Stonehenge Aqua- Hotpress, Coldpress, and Black Review

If you're on the market for a very affordable cottonrag paper that's available at a wide array of places, Stonehenge's Aqua might be the perfect paper for you.   Legion Paper makes a variety of interesting papers, from printmaking papers to drawing papers to Yupo, a polypropylene 'paper' that plays well with loose alcohol ink techniques.  A few years ago, Legion also started manufacturing watercolor papers- specifically Stonehenge Aqua, available in Coldpress and Hotpress.

You have a few more options beyond Hot and Cold though.  You can get Stonehenge Aqua in 300lb and 140lb, in 'blocks' (bound only on two sides with inexpensive adhesive), pads, or sheets, and you can even get it in Black (keep reading for my Kitchen Sink review of Stonehenge Aqua Black!)

And shoot, Legion makes it easy to try out their papers- they offer cute lil mini pads in singles or packs.

Although I'd known about Stonehenge Aqua Hotpress and Coldpress for awhile due to Artsnacks samples, I'd blown them off until Kabocha convinced me to give them an earnest, full size try.



Stonehenge Aqua- 9"x12" Block, 140lb

Coldpress- Size not available on Amazon, $18.15 on Blick

Hotpress-$20.79 on Amazon, Size not available on Blick

Black- $23.13 on Amazon, $17.99 on Blick

Stonehenge Aqua Hotpress Vs Coldpress:



Stonehenge Hotpress Demonstration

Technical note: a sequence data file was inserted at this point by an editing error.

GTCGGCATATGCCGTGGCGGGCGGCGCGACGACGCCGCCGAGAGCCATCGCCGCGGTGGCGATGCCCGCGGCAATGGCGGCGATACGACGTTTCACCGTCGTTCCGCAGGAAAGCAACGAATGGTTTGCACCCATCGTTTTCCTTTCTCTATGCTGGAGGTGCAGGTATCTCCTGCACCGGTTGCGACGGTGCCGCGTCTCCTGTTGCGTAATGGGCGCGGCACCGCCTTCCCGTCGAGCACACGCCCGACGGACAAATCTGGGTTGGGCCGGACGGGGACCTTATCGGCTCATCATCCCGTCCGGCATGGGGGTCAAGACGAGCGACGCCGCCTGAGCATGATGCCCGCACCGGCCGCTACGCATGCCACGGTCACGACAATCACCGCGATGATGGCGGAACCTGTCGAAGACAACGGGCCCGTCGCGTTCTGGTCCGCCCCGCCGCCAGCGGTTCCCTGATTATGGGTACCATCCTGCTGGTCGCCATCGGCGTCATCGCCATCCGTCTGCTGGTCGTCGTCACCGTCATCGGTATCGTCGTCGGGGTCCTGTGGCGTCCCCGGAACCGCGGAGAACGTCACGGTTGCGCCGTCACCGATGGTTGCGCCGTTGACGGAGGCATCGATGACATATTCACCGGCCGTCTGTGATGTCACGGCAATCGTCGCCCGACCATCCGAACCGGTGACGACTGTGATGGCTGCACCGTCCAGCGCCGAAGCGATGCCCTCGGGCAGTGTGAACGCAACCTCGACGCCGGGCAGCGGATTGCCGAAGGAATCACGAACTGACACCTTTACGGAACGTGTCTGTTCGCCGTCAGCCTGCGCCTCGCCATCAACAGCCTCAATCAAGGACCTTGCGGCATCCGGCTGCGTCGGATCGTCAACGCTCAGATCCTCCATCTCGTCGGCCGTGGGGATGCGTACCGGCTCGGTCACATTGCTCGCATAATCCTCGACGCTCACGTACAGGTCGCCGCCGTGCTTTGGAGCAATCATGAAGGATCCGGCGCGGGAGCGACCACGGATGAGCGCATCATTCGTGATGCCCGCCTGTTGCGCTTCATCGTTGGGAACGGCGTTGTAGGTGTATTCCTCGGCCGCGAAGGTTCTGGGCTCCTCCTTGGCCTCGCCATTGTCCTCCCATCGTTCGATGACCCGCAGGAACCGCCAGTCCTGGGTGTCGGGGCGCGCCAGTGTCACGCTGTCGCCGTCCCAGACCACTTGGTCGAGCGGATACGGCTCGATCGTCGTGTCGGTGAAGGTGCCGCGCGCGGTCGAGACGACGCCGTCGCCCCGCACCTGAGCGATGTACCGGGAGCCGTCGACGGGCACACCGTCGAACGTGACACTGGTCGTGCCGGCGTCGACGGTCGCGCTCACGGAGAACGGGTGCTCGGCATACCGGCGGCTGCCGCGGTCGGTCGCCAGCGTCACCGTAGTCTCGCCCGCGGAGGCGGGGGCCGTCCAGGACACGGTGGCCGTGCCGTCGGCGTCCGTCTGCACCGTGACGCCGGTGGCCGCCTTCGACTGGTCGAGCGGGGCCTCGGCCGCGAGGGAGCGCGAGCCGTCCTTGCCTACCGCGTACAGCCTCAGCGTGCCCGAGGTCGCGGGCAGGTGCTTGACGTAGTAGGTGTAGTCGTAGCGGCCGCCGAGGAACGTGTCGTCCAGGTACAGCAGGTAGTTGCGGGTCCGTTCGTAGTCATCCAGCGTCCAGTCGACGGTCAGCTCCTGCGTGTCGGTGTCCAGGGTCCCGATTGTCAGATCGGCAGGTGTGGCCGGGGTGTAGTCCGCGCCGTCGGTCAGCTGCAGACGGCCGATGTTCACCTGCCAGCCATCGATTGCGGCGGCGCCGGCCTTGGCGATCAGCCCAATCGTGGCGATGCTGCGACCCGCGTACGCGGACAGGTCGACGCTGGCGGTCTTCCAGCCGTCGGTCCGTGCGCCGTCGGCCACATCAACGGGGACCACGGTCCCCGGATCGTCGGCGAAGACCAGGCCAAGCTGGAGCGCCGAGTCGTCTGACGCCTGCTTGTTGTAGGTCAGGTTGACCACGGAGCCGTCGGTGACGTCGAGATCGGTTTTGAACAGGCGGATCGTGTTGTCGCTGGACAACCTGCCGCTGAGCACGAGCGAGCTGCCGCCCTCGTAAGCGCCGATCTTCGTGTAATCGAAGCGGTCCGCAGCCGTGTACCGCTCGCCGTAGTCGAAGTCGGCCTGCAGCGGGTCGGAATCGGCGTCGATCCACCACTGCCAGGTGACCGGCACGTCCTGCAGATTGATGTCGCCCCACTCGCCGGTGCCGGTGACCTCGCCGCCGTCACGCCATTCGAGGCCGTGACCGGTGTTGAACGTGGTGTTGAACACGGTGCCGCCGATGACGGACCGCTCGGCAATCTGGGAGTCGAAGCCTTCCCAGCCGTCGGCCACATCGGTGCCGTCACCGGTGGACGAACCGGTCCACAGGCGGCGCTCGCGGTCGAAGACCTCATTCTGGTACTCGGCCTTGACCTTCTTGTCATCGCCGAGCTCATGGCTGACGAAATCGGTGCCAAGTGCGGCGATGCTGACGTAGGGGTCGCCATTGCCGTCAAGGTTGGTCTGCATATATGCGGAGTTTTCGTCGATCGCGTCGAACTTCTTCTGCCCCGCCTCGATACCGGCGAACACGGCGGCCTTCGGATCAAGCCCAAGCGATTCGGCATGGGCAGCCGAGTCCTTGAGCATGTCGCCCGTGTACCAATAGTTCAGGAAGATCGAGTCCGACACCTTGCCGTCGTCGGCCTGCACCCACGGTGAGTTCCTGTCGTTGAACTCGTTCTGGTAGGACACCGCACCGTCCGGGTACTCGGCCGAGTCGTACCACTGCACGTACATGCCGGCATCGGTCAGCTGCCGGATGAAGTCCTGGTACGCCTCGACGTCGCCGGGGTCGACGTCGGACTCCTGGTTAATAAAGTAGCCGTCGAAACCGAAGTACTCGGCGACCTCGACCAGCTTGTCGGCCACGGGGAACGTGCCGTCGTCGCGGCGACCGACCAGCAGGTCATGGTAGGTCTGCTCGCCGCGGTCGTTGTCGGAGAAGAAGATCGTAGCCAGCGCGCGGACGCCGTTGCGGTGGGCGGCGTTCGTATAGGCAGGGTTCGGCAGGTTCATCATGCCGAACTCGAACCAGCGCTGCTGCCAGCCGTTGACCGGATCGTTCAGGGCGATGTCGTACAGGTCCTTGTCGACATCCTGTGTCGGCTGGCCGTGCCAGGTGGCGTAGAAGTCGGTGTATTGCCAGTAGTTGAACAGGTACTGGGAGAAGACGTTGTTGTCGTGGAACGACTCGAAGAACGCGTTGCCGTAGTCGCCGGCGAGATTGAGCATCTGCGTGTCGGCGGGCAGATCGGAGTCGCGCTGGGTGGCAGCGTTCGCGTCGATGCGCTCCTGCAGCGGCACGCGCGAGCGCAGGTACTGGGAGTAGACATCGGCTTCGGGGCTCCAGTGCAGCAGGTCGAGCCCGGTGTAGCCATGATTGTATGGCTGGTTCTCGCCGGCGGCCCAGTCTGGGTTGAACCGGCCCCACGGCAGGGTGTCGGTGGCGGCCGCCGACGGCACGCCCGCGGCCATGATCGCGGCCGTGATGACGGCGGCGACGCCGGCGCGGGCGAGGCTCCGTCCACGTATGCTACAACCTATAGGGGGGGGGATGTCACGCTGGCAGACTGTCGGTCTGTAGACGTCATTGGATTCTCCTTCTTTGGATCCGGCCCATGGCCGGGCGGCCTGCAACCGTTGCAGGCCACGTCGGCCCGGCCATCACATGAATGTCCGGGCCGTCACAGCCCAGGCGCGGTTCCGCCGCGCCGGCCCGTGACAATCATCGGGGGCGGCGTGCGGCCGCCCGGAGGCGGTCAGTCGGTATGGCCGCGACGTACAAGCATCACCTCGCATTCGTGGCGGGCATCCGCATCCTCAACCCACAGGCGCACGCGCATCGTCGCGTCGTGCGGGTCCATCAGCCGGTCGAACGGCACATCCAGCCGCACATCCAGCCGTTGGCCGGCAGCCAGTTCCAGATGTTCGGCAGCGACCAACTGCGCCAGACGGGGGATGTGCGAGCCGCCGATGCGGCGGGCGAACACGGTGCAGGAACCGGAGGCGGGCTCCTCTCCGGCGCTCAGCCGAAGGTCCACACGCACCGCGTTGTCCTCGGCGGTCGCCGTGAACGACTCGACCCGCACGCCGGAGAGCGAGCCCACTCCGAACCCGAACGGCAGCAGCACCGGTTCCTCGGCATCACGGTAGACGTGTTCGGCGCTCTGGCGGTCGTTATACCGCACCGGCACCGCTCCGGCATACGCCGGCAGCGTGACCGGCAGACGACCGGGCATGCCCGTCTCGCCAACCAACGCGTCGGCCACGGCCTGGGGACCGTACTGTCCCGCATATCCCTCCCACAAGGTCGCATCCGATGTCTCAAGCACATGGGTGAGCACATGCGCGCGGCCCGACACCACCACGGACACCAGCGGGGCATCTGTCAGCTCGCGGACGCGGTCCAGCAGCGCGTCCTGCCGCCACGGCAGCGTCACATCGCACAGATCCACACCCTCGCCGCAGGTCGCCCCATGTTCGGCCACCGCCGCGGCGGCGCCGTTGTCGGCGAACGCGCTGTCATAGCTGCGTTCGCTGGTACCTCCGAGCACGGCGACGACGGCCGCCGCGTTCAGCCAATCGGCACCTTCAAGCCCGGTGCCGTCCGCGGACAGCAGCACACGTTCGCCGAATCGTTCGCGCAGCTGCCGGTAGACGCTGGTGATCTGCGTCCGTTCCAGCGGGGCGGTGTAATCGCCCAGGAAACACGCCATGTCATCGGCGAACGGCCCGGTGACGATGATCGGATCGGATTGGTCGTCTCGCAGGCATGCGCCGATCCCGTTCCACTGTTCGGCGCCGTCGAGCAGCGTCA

Illustration on Stonehenge Aqua Hotpress watercolor paper

Pros:
  • Affordable
  • Great if you're impatient and don't want to use too many washes or layers
  • Dries fairly fast
  • Smooth texture may be easier to control
  • For a hotpress, can take a lot of water well, but really shines with drier applications
  • A good paper for watercolor illustration

*Kabocha's Favorite
Pros: 
  • Great for Inking

Cons:
  • While it can handle a lot of water well, a coldpress it is not.  Sedimenting pigments may look 'dirty' on hotpress, as there's no valleys to fall into
  • May dry too fast for wet into wet techniques to work the way they would on coldpress

Verdict:

It's biggest flaw, to me, is that it's not a coldpress, but as a hotpress, it's amazing.   When I recommend a hotpress paper- this is the one!

Stonehenge Coldpress Demonstration:


Illustration on Stonehenge Aqua Coldpress

Pros:
  • Affordable
  • A good paper for watercolor illustration
  • Likes water and wet into wet applications
  • Study
  • Takes ink well
*Becca's Favorite

Cons:
  • Sometimes has a mind of it's own.
  • A more textured coldpress than some (I like this)

Verdict:
I actually paint on Stonehenge Coldpress pretty frequently now, as it's an economical alternative.  It is definitely NOT Arches, and has a mind of it's own, so I wouldn't recommend this as an Arches dupe.    That's not to say it's a finicky paper- but it seems to have less sizing than Arches, and may get kinda pulpy or reminiscent of painting on fabric.  I don't find these issues to be too prevalent, just something I keep in mind when I'm painting.

A note about the 'blocks':

These blocks are bound using adhesive on two sides-if you like to work really wet, I recommend you remove the paper from the block and restretch before painting.


Stonehenge Aqua Black- Kitchen Sink Review:


Metallic watercolor illustration on Stonehenge

Pros:
  • Opaque and metallic watercolor and gouache are gorgeous on this paper
  • Dye is fast- will not bleed or reactivate
  • Cottonrag- fairly uncommon with colored watercolor papers

Cons:
  • This paper seems a bit softer than the white Stonehenge Aqua, and is less welcoming to mixed media applications
  • POSCA markers eat this paper up

Verdict:
A decent paper with limited use, but economical enough to have around just for fun.

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